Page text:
When Maxwell Williams learned a female friend of his was incapable of having sex without feeling excruciating pain, but struggled to find a doctor who would take her pain seriously, he decided to investigate what was really causing the stabbing sensation that doctors kept telling his friend was all in her head. He met about a dozen women who shared his friend’s experience, including one whose marriage unraveled because of it, and he learned of vulvodynia, a medical term that in Latin, roughly translates to vulva pain. The condition plagues far more than the dozen women he spoke with — as much as 16 percent of the female population, or 14 million women, markedly more than those who experience endometriosis or breast cancer. So why don’t we know about it? And why are treatment options so scarce?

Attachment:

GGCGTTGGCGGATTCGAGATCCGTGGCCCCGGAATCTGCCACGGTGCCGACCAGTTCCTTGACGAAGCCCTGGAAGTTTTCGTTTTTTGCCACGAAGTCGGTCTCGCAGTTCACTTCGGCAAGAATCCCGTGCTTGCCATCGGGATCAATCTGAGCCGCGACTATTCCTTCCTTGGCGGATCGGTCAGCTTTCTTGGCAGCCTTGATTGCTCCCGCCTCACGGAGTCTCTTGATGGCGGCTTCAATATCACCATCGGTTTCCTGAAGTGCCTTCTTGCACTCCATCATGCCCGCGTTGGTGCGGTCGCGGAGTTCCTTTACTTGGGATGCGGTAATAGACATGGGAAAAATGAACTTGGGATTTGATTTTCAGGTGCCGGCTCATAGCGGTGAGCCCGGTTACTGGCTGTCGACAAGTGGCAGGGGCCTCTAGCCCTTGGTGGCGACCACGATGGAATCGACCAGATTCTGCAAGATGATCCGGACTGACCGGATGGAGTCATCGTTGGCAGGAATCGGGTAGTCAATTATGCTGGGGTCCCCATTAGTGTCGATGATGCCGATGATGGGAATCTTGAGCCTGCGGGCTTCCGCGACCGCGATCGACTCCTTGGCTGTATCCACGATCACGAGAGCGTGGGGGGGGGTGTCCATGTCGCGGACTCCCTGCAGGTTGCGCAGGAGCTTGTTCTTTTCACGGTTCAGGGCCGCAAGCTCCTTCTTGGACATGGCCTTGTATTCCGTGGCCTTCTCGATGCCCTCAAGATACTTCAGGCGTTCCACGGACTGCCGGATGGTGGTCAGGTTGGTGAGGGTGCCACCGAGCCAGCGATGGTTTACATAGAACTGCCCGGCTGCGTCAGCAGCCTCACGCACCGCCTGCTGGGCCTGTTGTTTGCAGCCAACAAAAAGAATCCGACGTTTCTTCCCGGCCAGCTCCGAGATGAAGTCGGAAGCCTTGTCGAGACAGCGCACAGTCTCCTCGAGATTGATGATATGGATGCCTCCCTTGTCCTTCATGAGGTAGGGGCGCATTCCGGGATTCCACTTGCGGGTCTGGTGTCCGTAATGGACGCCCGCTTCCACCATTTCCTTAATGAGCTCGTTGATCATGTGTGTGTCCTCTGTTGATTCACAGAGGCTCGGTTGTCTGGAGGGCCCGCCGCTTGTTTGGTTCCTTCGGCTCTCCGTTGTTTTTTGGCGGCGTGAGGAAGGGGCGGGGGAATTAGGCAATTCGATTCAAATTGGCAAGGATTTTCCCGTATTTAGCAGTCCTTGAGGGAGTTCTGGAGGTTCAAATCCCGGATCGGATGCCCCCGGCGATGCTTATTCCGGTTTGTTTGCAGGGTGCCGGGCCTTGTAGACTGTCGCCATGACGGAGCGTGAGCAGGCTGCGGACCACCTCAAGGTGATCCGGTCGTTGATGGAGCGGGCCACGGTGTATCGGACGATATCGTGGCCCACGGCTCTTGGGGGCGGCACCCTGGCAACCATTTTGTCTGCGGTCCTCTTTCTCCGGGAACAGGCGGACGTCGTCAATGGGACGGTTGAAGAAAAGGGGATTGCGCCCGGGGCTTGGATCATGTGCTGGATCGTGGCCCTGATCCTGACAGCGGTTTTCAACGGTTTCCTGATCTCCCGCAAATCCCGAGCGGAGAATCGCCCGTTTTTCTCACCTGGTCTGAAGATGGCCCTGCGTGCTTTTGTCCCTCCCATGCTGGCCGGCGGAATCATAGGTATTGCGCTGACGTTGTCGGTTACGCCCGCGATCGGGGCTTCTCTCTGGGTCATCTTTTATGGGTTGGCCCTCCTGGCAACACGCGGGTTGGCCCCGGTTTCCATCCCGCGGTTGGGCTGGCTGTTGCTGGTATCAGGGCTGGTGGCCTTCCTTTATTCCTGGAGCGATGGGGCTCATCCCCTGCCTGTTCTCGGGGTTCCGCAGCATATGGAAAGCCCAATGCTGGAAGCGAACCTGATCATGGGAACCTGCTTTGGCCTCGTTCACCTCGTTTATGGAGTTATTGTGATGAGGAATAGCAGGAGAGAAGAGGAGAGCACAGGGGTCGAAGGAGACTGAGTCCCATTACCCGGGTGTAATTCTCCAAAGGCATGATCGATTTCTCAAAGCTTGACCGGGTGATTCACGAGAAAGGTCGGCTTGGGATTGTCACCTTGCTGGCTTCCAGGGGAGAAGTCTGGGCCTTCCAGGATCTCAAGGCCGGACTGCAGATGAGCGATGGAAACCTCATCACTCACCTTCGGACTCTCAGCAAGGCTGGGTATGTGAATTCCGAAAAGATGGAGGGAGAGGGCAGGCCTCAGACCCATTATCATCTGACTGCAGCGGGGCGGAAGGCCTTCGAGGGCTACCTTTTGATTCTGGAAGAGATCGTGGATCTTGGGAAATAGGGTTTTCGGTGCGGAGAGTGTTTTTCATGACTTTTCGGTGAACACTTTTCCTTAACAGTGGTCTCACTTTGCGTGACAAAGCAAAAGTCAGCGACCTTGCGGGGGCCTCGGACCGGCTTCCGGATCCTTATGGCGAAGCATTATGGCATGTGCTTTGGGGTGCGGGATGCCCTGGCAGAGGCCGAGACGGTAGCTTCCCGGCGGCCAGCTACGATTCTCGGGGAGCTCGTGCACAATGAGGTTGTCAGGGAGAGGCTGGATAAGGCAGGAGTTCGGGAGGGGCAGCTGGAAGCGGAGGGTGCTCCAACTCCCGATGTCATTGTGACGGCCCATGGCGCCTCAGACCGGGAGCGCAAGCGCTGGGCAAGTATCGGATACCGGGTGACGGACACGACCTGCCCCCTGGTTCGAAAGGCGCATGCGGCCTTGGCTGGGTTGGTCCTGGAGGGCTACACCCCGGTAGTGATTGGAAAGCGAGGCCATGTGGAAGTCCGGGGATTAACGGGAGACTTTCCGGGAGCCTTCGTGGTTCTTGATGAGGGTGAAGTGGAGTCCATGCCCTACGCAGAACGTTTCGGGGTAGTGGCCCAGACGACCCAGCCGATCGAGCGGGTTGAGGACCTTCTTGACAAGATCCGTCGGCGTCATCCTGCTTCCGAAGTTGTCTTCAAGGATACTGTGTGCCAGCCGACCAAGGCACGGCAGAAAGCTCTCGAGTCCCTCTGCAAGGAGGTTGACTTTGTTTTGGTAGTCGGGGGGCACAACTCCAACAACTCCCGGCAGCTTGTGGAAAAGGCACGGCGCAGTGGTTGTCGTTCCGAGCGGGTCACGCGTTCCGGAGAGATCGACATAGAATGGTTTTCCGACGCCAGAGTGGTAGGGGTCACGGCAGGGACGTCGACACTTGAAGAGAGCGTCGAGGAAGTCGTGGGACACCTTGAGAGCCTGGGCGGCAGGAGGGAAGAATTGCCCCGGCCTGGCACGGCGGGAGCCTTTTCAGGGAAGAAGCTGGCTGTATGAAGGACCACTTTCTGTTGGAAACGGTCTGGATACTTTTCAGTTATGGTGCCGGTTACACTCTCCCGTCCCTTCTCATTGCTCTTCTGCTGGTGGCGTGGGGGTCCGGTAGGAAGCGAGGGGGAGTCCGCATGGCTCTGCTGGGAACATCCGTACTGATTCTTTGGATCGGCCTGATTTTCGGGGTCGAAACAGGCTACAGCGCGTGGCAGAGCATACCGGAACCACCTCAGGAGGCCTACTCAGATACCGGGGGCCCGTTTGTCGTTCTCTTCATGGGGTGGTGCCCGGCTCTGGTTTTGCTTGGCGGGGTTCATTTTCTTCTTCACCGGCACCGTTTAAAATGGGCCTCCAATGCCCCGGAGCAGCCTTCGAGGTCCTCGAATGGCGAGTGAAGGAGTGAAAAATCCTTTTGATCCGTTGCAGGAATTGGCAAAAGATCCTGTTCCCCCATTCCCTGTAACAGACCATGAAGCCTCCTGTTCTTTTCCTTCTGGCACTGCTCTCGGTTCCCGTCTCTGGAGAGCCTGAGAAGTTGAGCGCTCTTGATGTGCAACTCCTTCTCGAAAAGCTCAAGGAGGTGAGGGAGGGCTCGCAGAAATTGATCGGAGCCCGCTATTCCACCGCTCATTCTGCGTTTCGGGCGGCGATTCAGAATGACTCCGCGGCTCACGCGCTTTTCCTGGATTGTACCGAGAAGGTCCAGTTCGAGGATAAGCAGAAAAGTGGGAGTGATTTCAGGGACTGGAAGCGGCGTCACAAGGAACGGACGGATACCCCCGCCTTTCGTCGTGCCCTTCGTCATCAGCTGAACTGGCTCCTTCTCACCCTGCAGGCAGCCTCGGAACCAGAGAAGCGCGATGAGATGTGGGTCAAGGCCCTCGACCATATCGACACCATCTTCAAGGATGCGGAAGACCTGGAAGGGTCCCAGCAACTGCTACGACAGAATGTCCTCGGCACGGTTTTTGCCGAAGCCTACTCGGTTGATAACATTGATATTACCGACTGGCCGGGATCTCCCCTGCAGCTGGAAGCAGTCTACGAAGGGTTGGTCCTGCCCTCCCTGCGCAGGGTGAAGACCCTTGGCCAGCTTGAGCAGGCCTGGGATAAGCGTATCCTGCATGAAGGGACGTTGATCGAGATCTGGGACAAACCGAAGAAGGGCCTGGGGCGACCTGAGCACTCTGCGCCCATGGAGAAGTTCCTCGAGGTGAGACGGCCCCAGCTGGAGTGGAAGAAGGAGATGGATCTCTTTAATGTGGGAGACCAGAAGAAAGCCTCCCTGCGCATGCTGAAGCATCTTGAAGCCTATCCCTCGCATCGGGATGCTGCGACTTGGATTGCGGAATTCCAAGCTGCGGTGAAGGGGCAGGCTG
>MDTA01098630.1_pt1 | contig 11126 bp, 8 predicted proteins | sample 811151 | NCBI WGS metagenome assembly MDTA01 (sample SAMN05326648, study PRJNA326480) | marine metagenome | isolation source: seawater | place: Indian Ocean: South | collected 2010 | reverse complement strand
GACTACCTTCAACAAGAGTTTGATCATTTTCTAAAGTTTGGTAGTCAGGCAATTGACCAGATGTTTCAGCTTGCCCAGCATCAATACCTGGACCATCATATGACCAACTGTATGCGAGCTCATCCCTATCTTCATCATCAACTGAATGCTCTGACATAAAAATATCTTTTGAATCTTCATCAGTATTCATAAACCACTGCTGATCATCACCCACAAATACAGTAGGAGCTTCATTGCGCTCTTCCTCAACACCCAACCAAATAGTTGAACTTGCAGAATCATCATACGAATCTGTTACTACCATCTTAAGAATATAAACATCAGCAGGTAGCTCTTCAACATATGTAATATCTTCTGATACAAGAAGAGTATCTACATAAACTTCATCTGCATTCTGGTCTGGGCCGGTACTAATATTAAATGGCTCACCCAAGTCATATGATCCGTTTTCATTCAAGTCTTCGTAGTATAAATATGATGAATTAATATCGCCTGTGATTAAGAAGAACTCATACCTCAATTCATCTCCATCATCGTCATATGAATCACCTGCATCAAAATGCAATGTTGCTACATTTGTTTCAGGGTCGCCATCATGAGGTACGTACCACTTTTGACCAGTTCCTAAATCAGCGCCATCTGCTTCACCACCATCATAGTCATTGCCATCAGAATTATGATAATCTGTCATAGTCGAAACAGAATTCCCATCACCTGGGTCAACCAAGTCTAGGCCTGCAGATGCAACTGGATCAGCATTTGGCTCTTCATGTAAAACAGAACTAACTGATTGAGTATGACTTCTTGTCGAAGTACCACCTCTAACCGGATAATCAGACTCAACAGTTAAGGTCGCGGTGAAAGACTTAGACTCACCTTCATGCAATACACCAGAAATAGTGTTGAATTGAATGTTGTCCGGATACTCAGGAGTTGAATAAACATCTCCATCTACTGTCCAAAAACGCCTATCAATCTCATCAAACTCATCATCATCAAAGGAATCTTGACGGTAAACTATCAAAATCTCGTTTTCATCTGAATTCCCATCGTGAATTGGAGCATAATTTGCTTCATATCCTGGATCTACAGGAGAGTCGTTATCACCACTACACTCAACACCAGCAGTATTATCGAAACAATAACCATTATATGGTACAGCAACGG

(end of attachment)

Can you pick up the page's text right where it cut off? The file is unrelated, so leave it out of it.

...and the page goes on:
“Women’s gynecological disorders that can’t kill you, that are not life-threatening, have gotten minuscule amounts of money from [the National Institutes of Health],” says [co-founder, board president, and one-time executive director of the National Vulvodynia Association (NVA) Phyllis] Mate. “That includes endometriosis and uterine fibroids and vulvodynia. The stupidity of it is that gynecological disorders are lumped with pediatrics in the same institute. So, you’re competing with funds for [studies for] children.”
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